2626   association of IP addresses and DNS names.  Clients need to be
2627   cautious in assuming the continuing validity of an IP number/DNS name
2628
2629
2630
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2634
2635
2636   association.
2637
2638   In particular, HTTP clients SHOULD rely on their name resolver for
2639   confirmation of an IP number/DNS name association, rather than
2640   caching the result of previous host name lookups.  Many platforms
2641   already can cache host name lookups locally when appropriate, and
2642   they SHOULD be configured to do so.  It is proper for these lookups
2643   to be cached, however, only when the TTL (Time To Live) information
2644   reported by the name server makes it likely that the cached
2645   information will remain useful.
2646
2647   If HTTP clients cache the results of host name lookups in order to
2648   achieve a performance improvement, they MUST observe the TTL
2649   information reported by DNS.
2650
2651   If HTTP clients do not observe this rule, they could be spoofed when
2652   a previously-accessed server's IP address changes.  As network
2653   renumbering is expected to become increasingly common [RFC1900], the
2654   possibility of this form of attack will grow.  Observing this
2655   requirement thus reduces this potential security vulnerability.
2656
2657   This requirement also improves the load-balancing behavior of clients
2658   for replicated servers using the same DNS name and reduces the
2659   likelihood of a user's experiencing failure in accessing sites which
2660   use that strategy.
2661
266210.5.  Proxies and Caching
2663
2664   By their very nature, HTTP proxies are men-in-the-middle, and
2665   represent an opportunity for man-in-the-middle attacks.  Compromise
2666   of the systems on which the proxies run can result in serious
2667   security and privacy problems.  Proxies have access to security-
2668   related information, personal information about individual users and
2669   organizations, and proprietary information belonging to users and
2670   content providers.  A compromised proxy, or a proxy implemented or
2671   configured without regard to security and privacy considerations,
2672   might be used in the commission of a wide range of potential attacks.
2673
2674   Proxy operators should protect the systems on which proxies run as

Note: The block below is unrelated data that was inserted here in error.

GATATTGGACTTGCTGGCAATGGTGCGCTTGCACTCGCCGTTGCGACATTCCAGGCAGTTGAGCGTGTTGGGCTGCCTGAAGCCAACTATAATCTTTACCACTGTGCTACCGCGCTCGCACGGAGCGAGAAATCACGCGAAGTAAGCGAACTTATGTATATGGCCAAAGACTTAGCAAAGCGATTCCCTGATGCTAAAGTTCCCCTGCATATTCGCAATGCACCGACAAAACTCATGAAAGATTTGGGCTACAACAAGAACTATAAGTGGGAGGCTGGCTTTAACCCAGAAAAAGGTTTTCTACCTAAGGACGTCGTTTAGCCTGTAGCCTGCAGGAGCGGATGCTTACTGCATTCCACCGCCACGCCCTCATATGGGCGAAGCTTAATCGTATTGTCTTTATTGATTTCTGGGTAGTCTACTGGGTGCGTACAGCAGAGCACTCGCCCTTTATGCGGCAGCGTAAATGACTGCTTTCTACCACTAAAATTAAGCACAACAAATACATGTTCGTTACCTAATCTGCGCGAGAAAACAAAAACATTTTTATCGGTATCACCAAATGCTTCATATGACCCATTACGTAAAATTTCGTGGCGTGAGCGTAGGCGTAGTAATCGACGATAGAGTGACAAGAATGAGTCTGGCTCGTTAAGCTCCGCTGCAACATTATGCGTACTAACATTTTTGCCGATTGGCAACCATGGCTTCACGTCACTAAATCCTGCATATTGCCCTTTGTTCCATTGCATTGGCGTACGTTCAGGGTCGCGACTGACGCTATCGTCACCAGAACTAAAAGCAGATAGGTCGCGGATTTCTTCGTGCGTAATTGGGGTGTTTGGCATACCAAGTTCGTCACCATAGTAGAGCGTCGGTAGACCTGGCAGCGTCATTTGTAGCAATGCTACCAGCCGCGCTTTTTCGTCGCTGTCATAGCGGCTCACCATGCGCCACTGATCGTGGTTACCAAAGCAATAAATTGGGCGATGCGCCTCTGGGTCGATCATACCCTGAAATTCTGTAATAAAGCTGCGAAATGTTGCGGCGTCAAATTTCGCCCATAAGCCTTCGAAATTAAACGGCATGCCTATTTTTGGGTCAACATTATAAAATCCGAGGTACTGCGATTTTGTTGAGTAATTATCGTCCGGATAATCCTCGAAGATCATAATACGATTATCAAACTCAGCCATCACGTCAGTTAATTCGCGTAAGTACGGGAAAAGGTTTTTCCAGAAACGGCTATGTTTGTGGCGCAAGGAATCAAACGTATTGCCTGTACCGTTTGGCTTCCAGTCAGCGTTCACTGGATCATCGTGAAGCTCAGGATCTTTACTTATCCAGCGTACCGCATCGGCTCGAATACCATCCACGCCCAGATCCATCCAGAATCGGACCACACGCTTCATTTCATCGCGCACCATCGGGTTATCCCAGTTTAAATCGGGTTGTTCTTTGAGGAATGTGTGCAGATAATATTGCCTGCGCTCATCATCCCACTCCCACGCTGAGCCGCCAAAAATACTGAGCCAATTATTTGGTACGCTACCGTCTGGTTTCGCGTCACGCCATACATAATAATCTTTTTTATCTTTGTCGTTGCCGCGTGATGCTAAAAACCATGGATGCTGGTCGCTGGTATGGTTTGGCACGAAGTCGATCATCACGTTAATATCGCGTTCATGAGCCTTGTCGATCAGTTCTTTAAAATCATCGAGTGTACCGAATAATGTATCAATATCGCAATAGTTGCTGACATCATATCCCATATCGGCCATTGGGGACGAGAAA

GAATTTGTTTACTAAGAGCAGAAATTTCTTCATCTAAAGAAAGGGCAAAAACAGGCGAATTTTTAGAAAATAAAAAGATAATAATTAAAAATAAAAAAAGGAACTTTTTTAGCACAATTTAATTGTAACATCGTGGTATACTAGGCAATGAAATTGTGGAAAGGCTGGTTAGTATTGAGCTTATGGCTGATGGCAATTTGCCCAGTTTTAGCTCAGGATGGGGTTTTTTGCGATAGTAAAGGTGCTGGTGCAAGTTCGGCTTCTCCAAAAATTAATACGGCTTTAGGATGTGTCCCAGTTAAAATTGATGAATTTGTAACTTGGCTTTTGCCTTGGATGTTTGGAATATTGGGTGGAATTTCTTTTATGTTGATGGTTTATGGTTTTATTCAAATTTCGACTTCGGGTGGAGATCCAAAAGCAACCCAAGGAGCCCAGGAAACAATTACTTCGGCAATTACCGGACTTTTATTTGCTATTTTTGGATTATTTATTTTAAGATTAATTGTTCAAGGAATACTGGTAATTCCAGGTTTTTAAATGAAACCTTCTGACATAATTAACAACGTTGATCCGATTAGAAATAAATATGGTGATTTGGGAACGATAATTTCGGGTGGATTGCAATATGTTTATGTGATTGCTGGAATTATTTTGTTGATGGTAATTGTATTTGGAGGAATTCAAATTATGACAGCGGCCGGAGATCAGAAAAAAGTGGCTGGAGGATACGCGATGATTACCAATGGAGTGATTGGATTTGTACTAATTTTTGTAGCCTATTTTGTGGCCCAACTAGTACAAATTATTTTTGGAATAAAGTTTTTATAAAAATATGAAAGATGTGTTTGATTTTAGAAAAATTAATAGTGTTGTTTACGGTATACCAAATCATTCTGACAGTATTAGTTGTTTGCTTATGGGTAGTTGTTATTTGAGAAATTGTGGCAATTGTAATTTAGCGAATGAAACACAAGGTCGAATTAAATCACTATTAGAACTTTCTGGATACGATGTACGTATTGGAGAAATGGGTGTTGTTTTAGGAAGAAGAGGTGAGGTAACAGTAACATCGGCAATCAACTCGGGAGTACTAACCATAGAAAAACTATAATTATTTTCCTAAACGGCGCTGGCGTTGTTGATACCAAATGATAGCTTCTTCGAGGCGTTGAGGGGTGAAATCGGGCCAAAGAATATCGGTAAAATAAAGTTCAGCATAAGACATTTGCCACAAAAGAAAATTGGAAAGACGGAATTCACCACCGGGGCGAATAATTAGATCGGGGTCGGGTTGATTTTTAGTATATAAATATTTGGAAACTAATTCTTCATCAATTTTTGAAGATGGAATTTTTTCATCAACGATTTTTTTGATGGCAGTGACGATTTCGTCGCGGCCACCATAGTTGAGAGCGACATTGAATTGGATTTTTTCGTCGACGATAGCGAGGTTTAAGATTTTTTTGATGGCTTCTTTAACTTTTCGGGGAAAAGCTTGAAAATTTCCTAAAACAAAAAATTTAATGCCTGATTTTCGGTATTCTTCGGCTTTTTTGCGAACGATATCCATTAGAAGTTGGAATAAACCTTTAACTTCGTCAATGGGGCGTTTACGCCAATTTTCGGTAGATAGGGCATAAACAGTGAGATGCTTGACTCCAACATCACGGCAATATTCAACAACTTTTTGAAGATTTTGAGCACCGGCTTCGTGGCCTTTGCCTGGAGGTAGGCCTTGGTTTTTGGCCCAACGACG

2675   they would protect any system that contains or transports sensitive
2676   information.  In particular, log information gathered at proxies
2677   often contains highly sensitive personal information, and/or
2678   information about organizations.  Log information should be carefully
2679   guarded, and appropriate guidelines for use developed and followed.
2680   (Section 10.2).
2681
2682   Proxy implementors should consider the privacy and security
2683   implications of their design and coding decisions, and of the
2684
2685
2686
2687Fielding, et al.          Expires May 20, 2009                 [Page 48]
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2689Internet-Draft              HTTP/1.1, Part 1               November 2008
2690
2691
2692   configuration options they provide to proxy operators (especially the
2693   default configuration).
2694
2695   Users of a proxy need to be aware that they are no trustworthier than
2696   the people who run the proxy; HTTP itself cannot solve this problem.
2697
2698   The judicious use of cryptography, when appropriate, may suffice to
2699   protect against a broad range of security and privacy attacks.  Such
2700   cryptography is beyond the scope of the HTTP/1.1 specification.
2701
270210.6.  Denial of Service Attacks on Proxies
2703
2704   They exist.  They are hard to defend against.  Research continues.
2705   Beware.
2706
2707
270811.  Acknowledgments
2709
2710   HTTP has evolved considerably over the years.  It has benefited from
2711   a large and active developer community--the many people who have
2712   participated on the www-talk mailing list--and it is that community
2713   which has been most responsible for the success of HTTP and of the
2714   World-Wide Web in general.  Marc Andreessen, Robert Cailliau, Daniel
2715   W. Connolly, Bob Denny, John Franks, Jean-Francois Groff, Phillip M.
2716   Hallam-Baker, Hakon W. Lie, Ari Luotonen, Rob McCool, Lou Montulli,
2717   Dave Raggett, Tony Sanders, and Marc VanHeyningen deserve special
2718   recognition for their efforts in defining early aspects of the
2719   protocol.
2720
2721   This document has benefited greatly from the comments of all those
2722   participating in the HTTP-WG.  In addition to those already
2723   mentioned, the following individuals have contributed to this
2724   specification:
2725
2726   Gary Adams, Harald Tveit Alvestrand, Keith Ball, Brian Behlendorf,
2727   Paul Burchard, Maurizio Codogno, Mike Cowlishaw, Roman Czyborra,
2728   Michael A. Dolan, Daniel DuBois, David J. Fiander, Alan Freier, Marc
2729   Hedlund, Greg Herlihy, Koen Holtman, Alex Hopmann, Bob Jernigan, Shel
2730   Kaphan, Rohit Khare, John Klensin, Martijn Koster, Alexei Kosut,
2731   David M. Kristol, Daniel LaLiberte, Ben Laurie, Paul J. Leach, Albert
2732   Lunde, John C. Mallery, Jean-Philippe Martin-Flatin, Mitra, David
2733   Morris, Gavin Nicol, Ross Patterson, Bill Perry, Jeffrey Perry, Scott
2734   Powers, Owen Rees, Luigi Rizzo, David Robinson, Marc Salomon, Rich
2735   Salz, Allan M. Schiffman, Jim Seidman, Chuck Shotton, Eric W. Sink,
2736   Simon E. Spero, Richard N. Taylor, Robert S. Thau, Bill (BearHeart)
2737   Weinman, Francois Yergeau, Mary Ellen Zurko, Josh Cohen.
2738
2739   Thanks to the "cave men" of Palo Alto.  You know who you are.
2740
2741
2742
2743Fielding, et al.          Expires May 20, 2009                 [Page 49]